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Technology in the workplace often presents users with a disjointed, frustrating experience. Going beyond portals to build a unified engagement platform that allows workers to interact seamlessly with the organization can increase both engagement and productivity.
Today, the complexity in our personal lives is made simple through well-orchestrated services and great experiences enabled by digital technology. With just a few clicks or taps on a screen, we can book a multicity vacation, stream a recommended video on a device of our choosing, or buy a product online with next-day delivery. All are complex services to deliver; yet they are easy to request and receive. The seamless digital experiences to which we have become accustomed in our personal lives have created an expectation for better experiences, with near-flawless technological enablement, in our work lives as well.
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This article is featured in Deloitte Review, issue 25
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However, when we join an organization, things are often very different. The experience we have as a worker is not at all the same as the one we have as a customer. We often struggle to effectively connect with our colleagues and to uncover the information we need to be immediately productive. Instead of the intuitive digital experience we have as customers in the outside world, we may be asked to maneuver through complex internal organizational structures, processes, and systems, often with no straightforward way to get support. Indeed, 70 percent of workers report having to enter the same data in multiple systems to get their job done.1
Why does this matter? Because in a world where people expect to be able to engage with each other and with organizations with the greatest of ease, a digital workforce experience that doesn’t measure up to the commercial standard can cause a great deal of frustration—contributing to a negative workforce experience overall. And that’s a problem, because the quality of the workforce experience matters a great deal to productivity and engagement. According to one recent study, organizations with the most compelling workforce experiences generated 22 percent higher engagement among their workers than organizations with a less compelling workforce experience. These workers were also four times more likely to stay in their jobs than those at organizations with a less compelling workforce experience.2 What’s more, organizations with the best workforce experiences also enjoyed 12 percent greater customer satisfaction than other organizations, and their three-year revenue growth rate was 2.3 times greater than the average of the whole sample.3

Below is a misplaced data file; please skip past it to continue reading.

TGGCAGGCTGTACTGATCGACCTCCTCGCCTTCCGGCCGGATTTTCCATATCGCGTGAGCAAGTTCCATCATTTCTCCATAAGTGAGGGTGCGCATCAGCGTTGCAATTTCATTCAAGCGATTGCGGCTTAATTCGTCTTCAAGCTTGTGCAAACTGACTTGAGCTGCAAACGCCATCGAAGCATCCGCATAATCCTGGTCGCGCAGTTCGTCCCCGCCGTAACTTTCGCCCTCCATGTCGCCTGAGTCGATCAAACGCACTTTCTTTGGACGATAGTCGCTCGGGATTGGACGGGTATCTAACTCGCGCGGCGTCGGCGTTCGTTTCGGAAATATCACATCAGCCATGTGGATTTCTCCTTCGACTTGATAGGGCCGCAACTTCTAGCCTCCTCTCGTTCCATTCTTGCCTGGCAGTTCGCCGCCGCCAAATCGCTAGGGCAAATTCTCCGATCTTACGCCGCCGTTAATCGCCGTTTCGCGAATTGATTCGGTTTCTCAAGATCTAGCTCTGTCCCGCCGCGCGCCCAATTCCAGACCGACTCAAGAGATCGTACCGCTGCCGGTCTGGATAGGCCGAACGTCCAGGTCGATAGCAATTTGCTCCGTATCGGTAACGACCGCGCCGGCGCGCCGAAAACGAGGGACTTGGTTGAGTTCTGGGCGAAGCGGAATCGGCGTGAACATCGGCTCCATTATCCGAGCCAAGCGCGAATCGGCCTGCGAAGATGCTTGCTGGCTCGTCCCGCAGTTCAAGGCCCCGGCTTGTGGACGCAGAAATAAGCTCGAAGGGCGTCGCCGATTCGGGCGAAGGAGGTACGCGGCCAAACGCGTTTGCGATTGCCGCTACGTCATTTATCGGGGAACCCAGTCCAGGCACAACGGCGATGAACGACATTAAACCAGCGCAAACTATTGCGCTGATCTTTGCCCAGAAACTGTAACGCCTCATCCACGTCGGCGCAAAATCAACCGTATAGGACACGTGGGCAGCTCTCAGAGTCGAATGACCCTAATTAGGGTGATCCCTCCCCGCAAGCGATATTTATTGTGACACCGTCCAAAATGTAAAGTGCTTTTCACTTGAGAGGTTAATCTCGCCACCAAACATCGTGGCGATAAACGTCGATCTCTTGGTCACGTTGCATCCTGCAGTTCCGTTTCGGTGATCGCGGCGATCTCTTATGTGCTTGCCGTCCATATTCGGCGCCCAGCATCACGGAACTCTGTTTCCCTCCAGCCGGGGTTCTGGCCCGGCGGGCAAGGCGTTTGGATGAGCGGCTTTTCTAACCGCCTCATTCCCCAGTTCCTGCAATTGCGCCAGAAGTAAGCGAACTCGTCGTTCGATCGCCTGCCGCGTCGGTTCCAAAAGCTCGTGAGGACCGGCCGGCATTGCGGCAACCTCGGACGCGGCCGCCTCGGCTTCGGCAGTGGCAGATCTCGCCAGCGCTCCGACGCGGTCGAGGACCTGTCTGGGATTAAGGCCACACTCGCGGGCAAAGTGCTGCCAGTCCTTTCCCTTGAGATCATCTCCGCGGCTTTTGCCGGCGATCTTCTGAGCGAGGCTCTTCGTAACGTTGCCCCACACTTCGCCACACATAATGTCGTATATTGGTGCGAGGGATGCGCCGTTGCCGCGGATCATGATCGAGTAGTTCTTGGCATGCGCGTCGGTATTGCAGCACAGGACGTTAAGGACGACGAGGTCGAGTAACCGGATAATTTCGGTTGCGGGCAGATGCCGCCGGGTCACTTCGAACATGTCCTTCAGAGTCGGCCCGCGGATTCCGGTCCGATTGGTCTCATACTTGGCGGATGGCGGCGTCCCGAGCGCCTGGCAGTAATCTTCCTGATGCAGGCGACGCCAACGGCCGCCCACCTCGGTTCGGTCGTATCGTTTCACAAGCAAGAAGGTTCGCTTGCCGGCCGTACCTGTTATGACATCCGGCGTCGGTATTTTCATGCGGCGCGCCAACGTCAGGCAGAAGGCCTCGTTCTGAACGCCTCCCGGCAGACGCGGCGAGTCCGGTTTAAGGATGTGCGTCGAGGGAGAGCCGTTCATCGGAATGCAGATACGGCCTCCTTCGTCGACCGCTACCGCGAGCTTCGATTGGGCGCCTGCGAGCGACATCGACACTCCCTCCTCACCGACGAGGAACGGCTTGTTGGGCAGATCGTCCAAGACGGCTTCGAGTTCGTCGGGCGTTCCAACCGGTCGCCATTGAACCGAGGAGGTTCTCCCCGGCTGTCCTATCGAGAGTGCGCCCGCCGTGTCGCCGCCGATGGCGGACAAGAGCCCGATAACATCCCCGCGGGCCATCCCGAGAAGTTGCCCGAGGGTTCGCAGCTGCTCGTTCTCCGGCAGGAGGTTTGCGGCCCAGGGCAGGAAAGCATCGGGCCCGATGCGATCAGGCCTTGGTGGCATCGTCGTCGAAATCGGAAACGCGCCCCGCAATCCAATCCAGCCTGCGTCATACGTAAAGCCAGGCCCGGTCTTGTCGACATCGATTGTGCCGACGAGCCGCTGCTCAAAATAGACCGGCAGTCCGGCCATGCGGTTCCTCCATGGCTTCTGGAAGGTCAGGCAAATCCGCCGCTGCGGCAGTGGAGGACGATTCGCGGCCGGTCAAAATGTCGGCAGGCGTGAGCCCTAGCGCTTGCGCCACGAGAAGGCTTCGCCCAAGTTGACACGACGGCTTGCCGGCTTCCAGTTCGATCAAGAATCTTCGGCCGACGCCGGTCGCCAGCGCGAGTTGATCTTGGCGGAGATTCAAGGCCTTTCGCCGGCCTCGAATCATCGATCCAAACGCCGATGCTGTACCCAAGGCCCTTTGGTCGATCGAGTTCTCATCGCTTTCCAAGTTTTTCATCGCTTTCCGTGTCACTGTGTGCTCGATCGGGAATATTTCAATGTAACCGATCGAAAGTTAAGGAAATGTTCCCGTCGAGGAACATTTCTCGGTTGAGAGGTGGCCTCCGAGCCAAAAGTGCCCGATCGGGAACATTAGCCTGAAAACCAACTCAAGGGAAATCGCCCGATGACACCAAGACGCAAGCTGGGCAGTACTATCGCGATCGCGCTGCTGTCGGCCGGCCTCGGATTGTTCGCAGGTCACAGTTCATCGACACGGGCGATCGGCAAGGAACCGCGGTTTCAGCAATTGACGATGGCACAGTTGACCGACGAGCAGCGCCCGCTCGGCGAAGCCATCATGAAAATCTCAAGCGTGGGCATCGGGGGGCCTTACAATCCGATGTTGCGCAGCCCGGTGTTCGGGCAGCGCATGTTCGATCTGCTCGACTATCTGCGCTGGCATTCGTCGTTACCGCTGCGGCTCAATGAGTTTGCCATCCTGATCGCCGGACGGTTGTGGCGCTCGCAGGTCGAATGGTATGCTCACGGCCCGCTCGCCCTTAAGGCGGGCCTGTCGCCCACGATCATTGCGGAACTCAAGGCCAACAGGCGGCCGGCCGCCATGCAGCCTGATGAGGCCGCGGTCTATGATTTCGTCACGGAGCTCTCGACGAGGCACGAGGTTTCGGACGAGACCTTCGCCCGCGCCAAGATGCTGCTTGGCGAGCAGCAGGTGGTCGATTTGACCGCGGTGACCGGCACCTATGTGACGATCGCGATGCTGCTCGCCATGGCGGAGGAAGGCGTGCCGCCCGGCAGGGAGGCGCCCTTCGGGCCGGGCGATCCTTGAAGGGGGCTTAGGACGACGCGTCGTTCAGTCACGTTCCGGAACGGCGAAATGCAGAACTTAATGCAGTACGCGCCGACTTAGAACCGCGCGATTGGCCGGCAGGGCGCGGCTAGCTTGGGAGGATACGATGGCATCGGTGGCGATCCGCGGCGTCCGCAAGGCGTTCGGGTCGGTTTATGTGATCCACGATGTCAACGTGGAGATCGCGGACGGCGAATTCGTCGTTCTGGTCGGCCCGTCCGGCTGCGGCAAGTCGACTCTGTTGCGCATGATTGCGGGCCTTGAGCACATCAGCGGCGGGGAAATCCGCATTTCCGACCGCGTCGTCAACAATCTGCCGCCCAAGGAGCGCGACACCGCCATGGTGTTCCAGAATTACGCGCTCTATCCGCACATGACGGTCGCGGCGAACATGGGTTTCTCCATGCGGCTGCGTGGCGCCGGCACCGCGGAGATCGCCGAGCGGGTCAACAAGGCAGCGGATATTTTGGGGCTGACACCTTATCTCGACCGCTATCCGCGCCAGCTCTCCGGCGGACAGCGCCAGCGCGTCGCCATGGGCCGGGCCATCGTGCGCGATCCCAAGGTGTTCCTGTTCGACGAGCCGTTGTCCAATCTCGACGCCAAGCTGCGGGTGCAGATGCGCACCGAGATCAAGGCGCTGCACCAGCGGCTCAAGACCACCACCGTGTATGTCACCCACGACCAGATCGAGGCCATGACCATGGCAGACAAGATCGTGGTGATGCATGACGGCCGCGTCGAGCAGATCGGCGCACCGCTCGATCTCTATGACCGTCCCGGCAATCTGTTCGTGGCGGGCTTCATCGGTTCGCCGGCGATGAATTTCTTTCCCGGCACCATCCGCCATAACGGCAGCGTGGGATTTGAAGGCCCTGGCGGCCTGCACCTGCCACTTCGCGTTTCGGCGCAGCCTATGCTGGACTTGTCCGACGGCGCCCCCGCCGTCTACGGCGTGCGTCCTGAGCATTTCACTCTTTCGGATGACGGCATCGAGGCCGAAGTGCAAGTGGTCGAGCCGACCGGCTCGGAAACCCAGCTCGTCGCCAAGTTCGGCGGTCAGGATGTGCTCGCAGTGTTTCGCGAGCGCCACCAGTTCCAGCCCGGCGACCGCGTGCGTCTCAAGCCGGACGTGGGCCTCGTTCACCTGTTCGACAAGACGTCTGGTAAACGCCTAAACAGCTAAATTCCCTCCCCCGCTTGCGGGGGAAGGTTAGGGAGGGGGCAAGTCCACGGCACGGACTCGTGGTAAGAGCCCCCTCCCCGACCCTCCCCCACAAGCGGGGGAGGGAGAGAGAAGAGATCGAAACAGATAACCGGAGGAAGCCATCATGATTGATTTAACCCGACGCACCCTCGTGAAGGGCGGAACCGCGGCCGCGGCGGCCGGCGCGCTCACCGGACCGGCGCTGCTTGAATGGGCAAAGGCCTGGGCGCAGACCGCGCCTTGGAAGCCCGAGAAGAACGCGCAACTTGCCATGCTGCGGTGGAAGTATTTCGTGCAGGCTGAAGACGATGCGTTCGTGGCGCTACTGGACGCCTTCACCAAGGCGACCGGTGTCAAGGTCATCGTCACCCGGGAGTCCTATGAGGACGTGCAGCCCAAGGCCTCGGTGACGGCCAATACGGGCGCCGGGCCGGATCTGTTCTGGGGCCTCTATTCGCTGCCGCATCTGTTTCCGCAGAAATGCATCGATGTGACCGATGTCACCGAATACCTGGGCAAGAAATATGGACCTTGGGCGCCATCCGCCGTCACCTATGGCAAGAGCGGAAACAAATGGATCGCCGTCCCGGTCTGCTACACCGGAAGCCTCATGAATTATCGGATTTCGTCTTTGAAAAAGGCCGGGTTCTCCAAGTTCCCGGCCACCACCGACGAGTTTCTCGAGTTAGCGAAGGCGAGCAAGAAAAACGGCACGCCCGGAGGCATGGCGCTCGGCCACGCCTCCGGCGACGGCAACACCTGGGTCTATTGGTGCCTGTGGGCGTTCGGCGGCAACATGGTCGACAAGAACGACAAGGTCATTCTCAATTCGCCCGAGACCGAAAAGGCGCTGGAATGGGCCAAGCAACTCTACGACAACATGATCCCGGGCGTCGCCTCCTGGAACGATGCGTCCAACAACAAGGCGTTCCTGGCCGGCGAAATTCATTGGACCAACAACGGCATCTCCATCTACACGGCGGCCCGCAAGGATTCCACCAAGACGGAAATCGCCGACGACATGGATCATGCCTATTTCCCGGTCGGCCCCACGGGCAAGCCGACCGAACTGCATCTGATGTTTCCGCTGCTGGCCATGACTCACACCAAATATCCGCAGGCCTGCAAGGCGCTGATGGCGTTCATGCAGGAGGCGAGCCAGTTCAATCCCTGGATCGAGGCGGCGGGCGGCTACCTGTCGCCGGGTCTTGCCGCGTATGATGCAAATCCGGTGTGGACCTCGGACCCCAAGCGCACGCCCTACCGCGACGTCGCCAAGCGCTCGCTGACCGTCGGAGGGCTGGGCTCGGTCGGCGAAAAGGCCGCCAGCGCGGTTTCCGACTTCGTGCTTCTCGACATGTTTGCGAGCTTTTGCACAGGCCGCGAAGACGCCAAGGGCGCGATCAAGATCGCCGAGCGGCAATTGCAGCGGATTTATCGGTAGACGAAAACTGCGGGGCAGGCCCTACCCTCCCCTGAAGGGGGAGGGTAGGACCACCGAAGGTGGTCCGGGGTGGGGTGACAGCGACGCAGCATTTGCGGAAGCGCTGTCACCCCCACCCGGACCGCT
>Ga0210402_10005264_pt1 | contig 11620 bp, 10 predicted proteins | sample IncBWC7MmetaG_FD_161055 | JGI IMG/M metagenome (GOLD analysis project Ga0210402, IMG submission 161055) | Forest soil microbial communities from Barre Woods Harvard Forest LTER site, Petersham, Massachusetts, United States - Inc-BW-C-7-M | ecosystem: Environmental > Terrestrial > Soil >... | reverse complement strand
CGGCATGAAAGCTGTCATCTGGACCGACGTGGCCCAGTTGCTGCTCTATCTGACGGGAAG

The good news is that organizations can improve their digital workforce experience and, along with it, worker engagement and productivity. To do this well, however, means devoting the same level of focus to workers’ internal digital experience—and to the systems, processes, and capabilities that support it—as is given to the digital experience offered to external customers. In our experience, this degree of focus and investment is unfortunately rare: While companies make enormous investments in their efforts to offer the best experiences possible to their customers, few if any invest anywhere near as much to offer an equally compelling workforce experience.